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23 acoustic treatment was done in the garage where the drums were recorded to achie ve a sort of unpolished and raw sound. It took roughly 13 weeks to record the album, and then Alan Moulder was brought in to mix the album. Mixing originally started at Chalice Studios in Hollywood, CA, but the majority of the mix was completed at Grohl's converted home studio. All the mixing was done from the analog tapes, and the only instance of digital equipment entering the signal chain was through the use of an Eventide digital reverb, Lexicon PCM42 delays and an Eventide Eclipse used for vocal doubli ng. Wasting Light was very well received upon its release, including winning a Grammy for Best Rock Album. Vig was quoted as saying, "people say it sounds honest, unlike anything they've heard lately" [27]. Another highly successful album recorded with analog tape is Tool's 2006 album 10,000 Days The album was recorded and mixed by Joe Barresi (Queens of the Stone Age, the Melvins) using Studer A827 tape machines and Ampex GP9 tape. The album was recorded into Pro Tools strictly to archive the recordin gs [6]. In 2005, Andrew Scheps engineered Stadium Arcadium the ninth full length album by the Red Hot Chili Peppers. A unique aspect of this album is the vinyl release; the album was recorded to two inch analog tape, mixed on an analog console to half in ch tape, and mastered in analog. Lastly, the album was cut to vinyl, keeping the entire signal chain analog [26]. While these are just a few examples of successful albums recorded using analog tape there are still plenty of other musicians and engineers us ing analog tape. Jack Shirley, who owns and operates the Atomic Garden, a studio based out of Palo Alto, CA uses an analog/digital hybrid approach for recording and mixing. Recording is done with a 2 inch tape machine, and then transferred into a DAW for e diting, archiving and to take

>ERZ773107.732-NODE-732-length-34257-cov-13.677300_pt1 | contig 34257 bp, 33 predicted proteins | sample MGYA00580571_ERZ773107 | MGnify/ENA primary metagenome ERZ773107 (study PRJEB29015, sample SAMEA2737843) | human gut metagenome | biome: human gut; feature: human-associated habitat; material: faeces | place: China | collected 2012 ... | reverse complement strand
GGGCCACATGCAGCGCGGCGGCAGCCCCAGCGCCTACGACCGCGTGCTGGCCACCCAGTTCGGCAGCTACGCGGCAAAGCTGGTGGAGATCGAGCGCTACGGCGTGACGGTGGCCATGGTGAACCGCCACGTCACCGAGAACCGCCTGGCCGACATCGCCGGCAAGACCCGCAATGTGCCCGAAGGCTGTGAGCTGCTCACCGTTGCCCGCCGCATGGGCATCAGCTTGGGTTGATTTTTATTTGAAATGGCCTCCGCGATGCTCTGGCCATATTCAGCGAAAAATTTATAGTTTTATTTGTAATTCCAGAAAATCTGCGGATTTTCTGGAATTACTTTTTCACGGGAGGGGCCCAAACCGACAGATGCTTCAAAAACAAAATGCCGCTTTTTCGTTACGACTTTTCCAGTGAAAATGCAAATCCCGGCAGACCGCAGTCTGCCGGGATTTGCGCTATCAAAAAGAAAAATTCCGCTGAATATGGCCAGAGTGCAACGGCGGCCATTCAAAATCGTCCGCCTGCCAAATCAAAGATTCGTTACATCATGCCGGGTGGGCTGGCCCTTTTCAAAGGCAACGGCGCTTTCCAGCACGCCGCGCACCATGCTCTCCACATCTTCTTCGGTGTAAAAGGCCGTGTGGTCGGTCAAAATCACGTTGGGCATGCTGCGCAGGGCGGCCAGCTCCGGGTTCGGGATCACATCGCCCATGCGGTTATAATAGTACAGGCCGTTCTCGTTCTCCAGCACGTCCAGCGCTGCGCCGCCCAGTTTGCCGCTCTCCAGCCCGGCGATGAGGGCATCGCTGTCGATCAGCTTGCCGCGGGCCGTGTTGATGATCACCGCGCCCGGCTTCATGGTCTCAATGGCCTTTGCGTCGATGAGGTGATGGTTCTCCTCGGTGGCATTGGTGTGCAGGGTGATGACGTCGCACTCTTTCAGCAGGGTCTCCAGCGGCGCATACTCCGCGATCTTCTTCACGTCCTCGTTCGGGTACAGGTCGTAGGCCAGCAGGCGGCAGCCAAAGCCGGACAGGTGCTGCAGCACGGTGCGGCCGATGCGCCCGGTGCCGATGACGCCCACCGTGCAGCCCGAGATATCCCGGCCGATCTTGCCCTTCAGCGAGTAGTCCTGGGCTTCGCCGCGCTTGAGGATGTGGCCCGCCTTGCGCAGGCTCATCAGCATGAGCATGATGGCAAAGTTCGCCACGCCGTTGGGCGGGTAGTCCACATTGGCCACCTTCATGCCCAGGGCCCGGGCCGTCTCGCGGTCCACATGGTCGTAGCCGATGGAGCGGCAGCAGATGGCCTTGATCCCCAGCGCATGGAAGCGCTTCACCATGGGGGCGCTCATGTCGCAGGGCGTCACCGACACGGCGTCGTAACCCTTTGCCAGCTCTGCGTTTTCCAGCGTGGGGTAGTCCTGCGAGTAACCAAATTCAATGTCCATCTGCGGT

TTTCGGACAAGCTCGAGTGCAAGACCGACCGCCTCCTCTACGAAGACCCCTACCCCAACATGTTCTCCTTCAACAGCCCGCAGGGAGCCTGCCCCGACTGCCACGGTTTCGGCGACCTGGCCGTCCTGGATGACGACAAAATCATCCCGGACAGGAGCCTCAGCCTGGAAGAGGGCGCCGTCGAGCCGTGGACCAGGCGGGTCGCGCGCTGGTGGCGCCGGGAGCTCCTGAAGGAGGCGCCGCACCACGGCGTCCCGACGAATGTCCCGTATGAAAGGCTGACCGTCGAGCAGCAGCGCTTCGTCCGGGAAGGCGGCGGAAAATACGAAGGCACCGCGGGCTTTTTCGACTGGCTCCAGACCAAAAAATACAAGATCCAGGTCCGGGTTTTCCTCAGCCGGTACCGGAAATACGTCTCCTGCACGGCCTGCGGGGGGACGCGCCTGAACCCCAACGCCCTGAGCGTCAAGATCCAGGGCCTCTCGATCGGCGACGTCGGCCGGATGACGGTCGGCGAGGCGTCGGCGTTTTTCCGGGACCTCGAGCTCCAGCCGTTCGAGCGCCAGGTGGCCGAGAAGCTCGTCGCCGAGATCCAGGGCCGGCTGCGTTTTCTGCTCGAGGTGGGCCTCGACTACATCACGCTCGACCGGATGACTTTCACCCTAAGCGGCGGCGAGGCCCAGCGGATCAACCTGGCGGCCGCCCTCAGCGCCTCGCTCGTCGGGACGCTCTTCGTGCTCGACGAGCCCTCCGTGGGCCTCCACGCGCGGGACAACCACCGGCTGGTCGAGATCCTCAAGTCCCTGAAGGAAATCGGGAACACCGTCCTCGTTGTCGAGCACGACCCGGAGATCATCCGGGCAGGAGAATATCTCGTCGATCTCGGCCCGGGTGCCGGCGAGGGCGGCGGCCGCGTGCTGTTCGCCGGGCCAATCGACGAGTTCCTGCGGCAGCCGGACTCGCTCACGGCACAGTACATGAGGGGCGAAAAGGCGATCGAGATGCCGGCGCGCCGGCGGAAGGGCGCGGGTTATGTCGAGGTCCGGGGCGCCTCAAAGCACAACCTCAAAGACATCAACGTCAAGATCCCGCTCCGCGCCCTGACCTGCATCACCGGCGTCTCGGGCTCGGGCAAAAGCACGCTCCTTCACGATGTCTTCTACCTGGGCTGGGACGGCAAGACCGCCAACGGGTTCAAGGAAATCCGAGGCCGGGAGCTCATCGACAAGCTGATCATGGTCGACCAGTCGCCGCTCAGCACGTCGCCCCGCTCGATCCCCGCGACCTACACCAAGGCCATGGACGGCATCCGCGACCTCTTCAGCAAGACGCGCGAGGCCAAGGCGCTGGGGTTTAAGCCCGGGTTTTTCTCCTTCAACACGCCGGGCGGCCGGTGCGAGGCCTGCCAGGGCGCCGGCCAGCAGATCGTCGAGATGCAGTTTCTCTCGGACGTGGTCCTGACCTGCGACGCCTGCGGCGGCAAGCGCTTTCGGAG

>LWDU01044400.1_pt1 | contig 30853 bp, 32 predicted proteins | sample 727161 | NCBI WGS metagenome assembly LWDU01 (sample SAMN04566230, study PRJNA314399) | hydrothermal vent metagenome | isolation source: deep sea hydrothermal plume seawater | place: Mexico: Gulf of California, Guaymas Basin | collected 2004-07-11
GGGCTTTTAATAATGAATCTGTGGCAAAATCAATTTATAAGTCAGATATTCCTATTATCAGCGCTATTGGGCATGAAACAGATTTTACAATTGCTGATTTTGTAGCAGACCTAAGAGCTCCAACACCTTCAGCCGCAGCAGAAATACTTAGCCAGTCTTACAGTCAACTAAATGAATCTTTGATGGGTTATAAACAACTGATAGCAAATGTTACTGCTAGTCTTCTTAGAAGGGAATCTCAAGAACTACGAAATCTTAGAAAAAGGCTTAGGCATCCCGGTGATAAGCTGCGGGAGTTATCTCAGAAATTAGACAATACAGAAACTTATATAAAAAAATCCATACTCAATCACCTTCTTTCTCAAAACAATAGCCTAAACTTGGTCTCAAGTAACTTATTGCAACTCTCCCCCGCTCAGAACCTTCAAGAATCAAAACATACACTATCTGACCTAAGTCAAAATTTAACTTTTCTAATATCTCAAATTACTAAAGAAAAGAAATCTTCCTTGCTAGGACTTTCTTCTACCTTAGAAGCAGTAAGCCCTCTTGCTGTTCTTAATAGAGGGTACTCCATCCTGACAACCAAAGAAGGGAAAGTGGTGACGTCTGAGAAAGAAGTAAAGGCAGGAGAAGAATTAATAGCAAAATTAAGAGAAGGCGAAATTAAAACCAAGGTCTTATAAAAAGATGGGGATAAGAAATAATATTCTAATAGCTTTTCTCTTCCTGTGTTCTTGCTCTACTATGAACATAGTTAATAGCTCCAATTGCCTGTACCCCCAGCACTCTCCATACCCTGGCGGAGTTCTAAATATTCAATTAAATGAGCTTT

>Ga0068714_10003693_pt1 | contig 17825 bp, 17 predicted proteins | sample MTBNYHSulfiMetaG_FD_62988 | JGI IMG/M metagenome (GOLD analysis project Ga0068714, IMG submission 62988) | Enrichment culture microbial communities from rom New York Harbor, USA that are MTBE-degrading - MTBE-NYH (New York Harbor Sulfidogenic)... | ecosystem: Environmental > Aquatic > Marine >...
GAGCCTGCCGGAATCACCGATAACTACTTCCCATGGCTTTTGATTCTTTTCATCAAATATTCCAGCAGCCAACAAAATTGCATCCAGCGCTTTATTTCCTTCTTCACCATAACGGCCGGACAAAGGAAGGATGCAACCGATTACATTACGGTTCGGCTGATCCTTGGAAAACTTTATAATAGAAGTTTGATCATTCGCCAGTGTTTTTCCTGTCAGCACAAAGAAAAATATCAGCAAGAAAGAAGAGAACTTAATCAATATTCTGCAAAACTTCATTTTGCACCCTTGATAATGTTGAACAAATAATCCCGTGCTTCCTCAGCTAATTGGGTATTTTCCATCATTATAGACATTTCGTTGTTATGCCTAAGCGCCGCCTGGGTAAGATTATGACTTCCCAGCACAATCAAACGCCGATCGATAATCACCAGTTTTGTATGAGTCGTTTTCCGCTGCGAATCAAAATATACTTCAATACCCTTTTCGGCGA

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24 advantage of some of the other benefits a DAW offers such as automation. Mixing is also done in the analog domain, using an analog mixer and other hardware, and half inch tape [10]. Quite possibly the most famous advocate of a nalog tape is Chicago based engineer Steve Albini. Albini has worked on over 2000 records, and is most famous for his work with Nirvana, the Pixies, Robert Plant and Jimmy Page. Albini has owned and operated Electrical Audio since 1997, a multi room record ing studio that features multiple analog tape machines and very few pieces of digital equipment. I have always done things with the analogue method, and I still think it's the best method. So I have no reason to change. I've had a long time to accumulate equipment and microphones and techniques, and I've never been in a situation where I've had to say 'No, I can't do that, because we're working on tape.' If there were problems that I could not solve on tape, I might be compelled to use computers, but I've never encountered such a problem [25]. Additionally, Albini feels that high resolution digital audio such as Direct Stream Digital (DSD) and the Super Audio CD (SACD) sound "ok" but still not as good as a well made vinyl record [25]. Albini refuses to s acrifice quality for convenience; and while Albini is somewhat of a rare breed, his dedication to analog tape proves that not all engineers are sold on the quality of digital recording. Analog Integration in the Mixing and Mastering Process Analog equipme nt can easily be integrated into the mixing and mastering processes, even if the engineer plans to mix mostly in their DAW. For a project studio looking to add analog character in their mixes, an interface with plenty of analog outputs